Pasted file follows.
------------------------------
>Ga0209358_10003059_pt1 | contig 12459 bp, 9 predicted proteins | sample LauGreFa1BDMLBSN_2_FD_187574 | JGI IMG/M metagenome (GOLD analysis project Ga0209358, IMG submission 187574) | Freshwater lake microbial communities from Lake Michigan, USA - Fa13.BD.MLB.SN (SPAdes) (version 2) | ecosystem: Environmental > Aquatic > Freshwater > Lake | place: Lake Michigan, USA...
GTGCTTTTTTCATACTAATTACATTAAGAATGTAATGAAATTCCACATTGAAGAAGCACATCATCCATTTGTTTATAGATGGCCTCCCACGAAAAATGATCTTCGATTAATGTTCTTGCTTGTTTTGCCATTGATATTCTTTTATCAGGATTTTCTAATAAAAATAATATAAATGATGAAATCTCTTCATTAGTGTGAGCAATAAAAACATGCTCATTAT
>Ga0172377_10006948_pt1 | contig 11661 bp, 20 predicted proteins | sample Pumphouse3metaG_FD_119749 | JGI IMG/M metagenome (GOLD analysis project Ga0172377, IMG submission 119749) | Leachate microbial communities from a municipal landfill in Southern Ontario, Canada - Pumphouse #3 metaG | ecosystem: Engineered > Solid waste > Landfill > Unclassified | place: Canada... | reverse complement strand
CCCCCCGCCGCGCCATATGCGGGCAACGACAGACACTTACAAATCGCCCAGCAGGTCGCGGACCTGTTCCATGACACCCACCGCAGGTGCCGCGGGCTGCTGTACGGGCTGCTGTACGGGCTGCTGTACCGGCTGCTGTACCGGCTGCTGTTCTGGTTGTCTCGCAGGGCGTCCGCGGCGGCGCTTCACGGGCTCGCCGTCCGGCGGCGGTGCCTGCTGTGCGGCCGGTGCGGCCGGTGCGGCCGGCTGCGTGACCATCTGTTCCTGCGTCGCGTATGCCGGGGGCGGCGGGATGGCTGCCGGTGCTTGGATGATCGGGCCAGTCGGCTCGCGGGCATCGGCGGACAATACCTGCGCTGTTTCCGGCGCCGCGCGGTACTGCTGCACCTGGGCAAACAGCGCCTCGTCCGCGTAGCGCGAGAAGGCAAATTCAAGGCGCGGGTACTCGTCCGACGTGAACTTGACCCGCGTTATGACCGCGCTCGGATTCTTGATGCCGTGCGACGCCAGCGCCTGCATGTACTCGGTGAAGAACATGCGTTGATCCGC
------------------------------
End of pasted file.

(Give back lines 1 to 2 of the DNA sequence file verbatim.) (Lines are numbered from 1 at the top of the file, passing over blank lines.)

>Ga0209358_10003059_pt1 | contig 12459 bp, 9 predicted proteins | sample LauGreFa1BDMLBSN_2_FD_187574 | JGI IMG/M metagenome (GOLD analysis project Ga0209358, IMG submission 187574) | Freshwater lake microbial communities from Lake Michigan, USA - Fa13.BD.MLB.SN (SPAdes) (version 2) | ecosystem: Environmental > Aquatic > Freshwater > Lake | place: Lake Michigan, USA...
GTGCTTTTTTCATACTAATTACATTAAGAATGTAATGAAATTCCACATTGAAGAAGCACATCATCCATTTGTTTATAGATGGCCTCCCACGAAAAATGATCTTCGATTAATGTTCTTGCTTGTTTTGCCATTGATATTCTTTTATCAGGATTTTCTAATAAAAATAATATAAATGATGAAATCTCTTCATTAGTGTGAGCAATAAAAACATGCTCATTAT